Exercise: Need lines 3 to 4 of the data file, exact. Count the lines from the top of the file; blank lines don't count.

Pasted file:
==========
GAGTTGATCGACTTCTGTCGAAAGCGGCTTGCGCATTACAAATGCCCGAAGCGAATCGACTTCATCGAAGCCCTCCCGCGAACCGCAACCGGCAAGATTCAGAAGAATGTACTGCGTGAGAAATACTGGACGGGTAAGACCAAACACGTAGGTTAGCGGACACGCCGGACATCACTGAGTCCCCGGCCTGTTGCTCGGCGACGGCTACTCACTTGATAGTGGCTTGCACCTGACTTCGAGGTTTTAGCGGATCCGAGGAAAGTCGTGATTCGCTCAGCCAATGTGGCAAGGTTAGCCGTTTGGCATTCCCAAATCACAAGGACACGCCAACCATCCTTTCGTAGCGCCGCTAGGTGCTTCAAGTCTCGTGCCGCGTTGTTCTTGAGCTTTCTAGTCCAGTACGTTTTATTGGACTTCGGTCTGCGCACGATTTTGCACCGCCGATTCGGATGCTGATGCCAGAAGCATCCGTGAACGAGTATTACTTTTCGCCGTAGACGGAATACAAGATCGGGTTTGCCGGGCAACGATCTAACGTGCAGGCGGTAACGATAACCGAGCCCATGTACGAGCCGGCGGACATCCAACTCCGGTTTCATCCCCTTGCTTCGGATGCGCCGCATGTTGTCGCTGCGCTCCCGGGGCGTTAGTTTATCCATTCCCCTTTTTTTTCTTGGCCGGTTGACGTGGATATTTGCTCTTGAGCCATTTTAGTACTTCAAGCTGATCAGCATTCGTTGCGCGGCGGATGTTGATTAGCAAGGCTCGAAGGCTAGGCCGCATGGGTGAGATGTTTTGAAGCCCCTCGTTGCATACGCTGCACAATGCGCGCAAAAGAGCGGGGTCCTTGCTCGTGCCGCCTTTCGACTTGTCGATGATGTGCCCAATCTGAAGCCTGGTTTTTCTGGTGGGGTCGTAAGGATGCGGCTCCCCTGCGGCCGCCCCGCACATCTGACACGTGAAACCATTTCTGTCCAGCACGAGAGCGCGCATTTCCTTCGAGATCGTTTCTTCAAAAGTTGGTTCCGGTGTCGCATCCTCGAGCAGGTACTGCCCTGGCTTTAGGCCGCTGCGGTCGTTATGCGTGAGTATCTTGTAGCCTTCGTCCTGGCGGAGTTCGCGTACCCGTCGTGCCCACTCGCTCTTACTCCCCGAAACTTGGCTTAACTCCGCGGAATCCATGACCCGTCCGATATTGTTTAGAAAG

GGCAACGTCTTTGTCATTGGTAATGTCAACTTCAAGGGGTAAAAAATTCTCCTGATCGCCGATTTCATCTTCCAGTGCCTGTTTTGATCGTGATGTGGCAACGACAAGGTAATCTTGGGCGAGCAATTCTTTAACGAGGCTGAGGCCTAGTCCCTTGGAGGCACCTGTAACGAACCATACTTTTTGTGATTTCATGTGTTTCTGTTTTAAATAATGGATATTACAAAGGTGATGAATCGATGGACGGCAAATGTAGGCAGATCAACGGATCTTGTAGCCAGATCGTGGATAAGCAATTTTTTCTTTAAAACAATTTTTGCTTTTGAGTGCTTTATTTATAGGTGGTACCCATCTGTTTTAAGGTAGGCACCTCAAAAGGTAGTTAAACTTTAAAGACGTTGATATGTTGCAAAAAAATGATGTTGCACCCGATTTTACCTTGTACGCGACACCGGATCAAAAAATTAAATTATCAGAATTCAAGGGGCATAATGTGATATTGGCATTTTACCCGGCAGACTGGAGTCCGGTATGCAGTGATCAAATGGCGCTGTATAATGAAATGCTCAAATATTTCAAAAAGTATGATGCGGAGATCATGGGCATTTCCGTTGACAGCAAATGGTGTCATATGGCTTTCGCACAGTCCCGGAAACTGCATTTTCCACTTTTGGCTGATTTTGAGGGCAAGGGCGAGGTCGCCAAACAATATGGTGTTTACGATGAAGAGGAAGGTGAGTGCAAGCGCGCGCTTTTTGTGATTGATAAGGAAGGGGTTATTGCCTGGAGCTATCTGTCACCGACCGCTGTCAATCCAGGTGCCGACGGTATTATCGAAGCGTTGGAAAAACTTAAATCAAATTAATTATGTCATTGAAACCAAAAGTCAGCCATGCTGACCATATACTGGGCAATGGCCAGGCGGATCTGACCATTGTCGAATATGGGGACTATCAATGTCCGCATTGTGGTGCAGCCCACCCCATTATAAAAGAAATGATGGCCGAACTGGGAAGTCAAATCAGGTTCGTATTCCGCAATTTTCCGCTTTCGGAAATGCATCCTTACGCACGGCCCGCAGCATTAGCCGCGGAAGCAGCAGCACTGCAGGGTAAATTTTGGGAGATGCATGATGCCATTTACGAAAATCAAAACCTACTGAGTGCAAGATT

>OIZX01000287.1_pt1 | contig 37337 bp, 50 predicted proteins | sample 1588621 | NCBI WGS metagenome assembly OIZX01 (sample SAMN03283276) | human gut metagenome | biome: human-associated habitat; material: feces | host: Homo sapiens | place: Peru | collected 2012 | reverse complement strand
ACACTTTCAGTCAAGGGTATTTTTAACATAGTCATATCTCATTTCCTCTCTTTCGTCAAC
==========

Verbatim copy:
>OIZX01000287.1_pt1 | contig 37337 bp, 50 predicted proteins | sample 1588621 | NCBI WGS metagenome assembly OIZX01 (sample SAMN03283276) | human gut metagenome | biome: human-associated habitat; material: feces | host: Homo sapiens | place: Peru | collected 2012 | reverse complement strand
ACACTTTCAGTCAAGGGTATTTTTAACATAGTCATATCTCATTTCCTCTCTTTCGTCAAC